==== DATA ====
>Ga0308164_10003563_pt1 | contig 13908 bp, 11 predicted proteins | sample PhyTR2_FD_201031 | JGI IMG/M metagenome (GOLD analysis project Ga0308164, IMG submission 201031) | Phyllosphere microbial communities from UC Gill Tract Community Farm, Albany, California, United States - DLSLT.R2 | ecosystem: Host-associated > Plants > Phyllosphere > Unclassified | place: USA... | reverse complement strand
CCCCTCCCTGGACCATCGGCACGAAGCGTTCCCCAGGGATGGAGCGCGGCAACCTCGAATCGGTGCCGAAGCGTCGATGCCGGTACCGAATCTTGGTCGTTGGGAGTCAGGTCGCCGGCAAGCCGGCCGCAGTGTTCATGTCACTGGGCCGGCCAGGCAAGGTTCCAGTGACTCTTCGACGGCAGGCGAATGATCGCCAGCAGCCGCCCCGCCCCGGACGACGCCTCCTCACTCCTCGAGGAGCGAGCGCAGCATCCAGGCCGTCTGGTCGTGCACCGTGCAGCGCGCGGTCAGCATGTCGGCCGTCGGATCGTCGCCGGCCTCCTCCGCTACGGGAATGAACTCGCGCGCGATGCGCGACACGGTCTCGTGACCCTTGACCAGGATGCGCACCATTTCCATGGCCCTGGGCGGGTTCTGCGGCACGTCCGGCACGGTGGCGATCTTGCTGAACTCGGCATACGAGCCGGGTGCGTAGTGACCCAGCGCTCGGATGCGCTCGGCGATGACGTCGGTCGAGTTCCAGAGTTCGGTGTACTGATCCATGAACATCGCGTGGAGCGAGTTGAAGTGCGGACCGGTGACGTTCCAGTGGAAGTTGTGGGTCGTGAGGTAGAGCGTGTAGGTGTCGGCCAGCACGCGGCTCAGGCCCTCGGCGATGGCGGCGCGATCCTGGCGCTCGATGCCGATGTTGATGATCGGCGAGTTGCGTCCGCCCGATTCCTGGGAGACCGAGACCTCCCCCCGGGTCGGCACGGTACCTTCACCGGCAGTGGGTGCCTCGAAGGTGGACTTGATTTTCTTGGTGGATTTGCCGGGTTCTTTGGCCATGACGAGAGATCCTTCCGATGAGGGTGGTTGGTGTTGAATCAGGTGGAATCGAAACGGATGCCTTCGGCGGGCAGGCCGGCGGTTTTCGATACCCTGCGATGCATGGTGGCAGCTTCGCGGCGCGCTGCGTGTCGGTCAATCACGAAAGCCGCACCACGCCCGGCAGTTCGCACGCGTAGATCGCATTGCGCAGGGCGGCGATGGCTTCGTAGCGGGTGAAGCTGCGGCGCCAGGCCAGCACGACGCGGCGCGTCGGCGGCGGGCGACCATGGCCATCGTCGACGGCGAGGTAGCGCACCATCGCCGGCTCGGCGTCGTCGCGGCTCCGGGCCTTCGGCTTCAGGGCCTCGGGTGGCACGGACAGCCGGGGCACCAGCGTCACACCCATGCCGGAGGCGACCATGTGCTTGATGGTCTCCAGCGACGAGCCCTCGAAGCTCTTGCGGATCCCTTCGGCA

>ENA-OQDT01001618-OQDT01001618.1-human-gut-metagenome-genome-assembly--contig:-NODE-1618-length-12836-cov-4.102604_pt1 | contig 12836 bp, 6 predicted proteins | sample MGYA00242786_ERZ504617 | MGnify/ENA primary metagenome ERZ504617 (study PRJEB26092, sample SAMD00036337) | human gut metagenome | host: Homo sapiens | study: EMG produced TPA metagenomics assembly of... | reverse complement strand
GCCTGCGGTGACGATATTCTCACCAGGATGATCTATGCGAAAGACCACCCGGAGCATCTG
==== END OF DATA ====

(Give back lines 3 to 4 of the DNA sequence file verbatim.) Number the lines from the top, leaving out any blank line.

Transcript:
>ENA-OQDT01001618-OQDT01001618.1-human-gut-metagenome-genome-assembly--contig:-NODE-1618-length-12836-cov-4.102604_pt1 | contig 12836 bp, 6 predicted proteins | sample MGYA00242786_ERZ504617 | MGnify/ENA primary metagenome ERZ504617 (study PRJEB26092, sample SAMD00036337) | human gut metagenome | host: Homo sapiens | study: EMG produced TPA metagenomics assembly of... | reverse complement strand
GCCTGCGGTGACGATATTCTCACCAGGATGATCTATGCGAAAGACCACCCGGAGCATCTG